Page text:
We previously determined that normal human mammary epithelial cells (HMECs) placed on the basement membrane-like substance Matrigel form structures, whereas malignant breast cells do not (1). In the present study, we determined that the structures formed by normal cells on Matrigel resembled breast ducts in vivo by electron microscopy, and the process of their formation recapitulated what is known of duct formation in vivo. We therefore used this model to study less well-understood aspects of breast morphogenesis. Two priming signals appeared necessary for initiation of morphogenesis: one provided by the Matrigel and one by the cells in an autocrine fashion. Evidence for this included diminished duct formation by cells plated low-concentration Matrigel or at low cell densities, and the reversal of the latter by conditioned medium from high-density cells on Matrigel. Antibodies to bFGF inhibited morphogenesis, suggesting a stimulatory autocrine role for this factor, and antibodies to TGF-beta 1 stimulated duct formation, suggesting an inhibitory autocrine role. Added TGF-beta 1 abolished morphogenesis and stimulated normal cells to wander through Matrigel as do malignant cells. Conditioned medium from normal cells did not stimulate malignant cells to form ducts, but conditioned medium from tumor cells diminished normal morphogenesis, suggesting that malignant cells secrete an inhibitor of morphogenesis.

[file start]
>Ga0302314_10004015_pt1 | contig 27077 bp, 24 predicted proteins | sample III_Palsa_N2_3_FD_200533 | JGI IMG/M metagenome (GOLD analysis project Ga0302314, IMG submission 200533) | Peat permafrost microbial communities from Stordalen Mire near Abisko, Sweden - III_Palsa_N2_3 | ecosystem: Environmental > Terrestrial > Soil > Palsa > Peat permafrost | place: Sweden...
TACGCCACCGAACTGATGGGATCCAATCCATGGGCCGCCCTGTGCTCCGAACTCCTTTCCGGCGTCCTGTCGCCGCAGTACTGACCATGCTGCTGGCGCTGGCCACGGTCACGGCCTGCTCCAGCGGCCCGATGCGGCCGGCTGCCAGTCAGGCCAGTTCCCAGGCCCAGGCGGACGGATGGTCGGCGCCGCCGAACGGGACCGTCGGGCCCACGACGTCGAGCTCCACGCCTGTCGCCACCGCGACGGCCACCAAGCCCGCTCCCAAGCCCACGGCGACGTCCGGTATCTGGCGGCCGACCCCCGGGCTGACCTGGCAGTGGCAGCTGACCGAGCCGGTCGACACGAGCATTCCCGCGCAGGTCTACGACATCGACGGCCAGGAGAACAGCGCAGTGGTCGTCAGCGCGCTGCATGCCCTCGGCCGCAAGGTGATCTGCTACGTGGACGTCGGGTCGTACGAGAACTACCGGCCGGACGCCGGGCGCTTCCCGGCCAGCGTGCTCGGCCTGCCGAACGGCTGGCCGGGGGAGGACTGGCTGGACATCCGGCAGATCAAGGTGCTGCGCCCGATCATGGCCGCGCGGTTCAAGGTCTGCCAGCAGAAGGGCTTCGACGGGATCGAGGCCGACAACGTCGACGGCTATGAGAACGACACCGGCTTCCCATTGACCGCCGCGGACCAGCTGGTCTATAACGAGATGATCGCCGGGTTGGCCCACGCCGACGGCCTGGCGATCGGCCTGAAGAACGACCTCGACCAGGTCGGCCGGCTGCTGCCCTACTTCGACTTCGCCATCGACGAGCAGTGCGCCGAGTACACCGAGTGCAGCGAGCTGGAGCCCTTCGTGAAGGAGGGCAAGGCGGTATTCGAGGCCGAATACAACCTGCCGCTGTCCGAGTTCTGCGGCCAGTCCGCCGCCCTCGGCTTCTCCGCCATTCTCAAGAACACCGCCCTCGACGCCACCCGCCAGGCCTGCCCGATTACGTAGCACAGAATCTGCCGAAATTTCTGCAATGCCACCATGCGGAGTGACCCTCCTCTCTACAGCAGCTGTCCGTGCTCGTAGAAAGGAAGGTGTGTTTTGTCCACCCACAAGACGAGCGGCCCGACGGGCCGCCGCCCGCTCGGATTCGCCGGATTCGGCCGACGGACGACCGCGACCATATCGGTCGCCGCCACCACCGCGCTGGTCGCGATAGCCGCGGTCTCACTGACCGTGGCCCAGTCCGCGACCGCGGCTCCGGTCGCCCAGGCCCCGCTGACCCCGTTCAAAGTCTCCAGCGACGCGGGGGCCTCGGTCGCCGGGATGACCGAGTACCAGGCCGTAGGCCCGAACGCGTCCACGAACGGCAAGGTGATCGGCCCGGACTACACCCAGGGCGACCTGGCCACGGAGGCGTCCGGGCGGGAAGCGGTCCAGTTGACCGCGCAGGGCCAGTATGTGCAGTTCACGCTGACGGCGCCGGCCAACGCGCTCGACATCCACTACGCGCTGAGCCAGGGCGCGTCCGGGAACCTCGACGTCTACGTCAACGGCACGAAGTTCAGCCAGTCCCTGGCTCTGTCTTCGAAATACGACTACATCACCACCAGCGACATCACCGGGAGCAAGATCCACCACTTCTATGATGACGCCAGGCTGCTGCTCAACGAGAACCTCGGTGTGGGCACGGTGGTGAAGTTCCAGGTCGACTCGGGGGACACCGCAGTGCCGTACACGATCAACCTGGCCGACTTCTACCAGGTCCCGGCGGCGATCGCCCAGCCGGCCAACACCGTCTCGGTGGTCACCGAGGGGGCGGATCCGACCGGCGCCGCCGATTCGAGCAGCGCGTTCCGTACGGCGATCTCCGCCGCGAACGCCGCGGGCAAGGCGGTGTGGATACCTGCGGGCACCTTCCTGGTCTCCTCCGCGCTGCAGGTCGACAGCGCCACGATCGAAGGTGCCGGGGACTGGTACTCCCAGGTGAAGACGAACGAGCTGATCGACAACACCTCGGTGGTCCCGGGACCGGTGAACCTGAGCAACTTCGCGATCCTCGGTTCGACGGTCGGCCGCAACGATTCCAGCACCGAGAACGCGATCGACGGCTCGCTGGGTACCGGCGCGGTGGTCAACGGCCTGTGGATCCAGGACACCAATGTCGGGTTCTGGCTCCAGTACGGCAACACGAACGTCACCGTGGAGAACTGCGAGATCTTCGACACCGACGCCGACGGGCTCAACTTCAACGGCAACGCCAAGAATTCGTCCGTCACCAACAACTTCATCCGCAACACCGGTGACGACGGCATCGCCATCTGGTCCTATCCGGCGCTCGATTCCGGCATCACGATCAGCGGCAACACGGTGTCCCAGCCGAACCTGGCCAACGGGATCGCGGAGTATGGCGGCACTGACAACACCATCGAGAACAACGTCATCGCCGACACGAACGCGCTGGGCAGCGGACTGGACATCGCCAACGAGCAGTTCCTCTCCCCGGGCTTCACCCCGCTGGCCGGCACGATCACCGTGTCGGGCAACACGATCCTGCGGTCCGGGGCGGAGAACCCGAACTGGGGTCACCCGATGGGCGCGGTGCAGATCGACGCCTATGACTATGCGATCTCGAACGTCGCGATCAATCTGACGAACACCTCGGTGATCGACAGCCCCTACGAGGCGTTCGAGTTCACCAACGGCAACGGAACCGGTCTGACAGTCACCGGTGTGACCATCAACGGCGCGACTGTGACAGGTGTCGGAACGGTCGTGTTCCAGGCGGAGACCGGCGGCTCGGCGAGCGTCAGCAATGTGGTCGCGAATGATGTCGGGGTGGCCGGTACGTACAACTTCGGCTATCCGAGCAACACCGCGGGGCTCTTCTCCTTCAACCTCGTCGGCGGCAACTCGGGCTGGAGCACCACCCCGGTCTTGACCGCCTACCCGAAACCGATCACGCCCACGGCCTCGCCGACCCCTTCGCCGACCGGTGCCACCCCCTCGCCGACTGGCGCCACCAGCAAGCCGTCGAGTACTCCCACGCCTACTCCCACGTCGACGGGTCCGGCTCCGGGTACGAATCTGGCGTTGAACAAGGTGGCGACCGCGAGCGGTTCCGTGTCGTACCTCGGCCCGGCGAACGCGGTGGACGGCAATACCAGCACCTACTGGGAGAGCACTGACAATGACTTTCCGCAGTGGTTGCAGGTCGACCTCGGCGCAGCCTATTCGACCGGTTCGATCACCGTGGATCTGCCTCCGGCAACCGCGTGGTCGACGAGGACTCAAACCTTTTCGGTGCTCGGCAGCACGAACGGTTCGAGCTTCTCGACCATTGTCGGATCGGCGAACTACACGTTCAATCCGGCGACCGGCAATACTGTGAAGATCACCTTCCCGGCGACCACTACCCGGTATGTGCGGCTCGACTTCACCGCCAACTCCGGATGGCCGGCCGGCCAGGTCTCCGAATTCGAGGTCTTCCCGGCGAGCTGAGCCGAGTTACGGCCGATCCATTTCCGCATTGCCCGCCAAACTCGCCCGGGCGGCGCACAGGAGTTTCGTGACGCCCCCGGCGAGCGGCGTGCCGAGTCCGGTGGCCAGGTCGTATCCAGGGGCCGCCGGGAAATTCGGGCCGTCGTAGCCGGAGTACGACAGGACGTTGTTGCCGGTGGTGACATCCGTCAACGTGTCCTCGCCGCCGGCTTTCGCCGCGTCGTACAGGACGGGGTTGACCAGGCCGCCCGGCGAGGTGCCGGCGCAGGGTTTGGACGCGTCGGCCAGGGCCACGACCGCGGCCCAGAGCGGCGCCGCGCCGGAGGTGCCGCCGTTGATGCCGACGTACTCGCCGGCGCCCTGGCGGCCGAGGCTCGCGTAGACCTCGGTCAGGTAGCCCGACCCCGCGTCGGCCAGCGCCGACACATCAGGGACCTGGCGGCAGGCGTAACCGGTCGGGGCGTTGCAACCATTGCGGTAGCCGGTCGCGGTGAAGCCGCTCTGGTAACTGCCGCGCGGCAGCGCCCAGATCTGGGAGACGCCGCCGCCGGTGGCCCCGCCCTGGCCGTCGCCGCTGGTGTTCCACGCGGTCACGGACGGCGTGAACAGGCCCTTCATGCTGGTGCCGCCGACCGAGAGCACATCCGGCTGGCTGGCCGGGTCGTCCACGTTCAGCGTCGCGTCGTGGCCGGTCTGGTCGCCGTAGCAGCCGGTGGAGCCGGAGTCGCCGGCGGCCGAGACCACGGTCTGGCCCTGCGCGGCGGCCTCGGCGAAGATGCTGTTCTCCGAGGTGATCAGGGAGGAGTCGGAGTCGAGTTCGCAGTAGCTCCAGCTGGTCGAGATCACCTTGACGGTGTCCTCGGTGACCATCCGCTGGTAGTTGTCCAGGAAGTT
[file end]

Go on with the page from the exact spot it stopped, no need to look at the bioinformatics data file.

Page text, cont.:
|Original language||English (US)|
|Number of pages||15|
|Journal||Proceedings of the Association of American Physicians|
|State||Published - Mar 1996|
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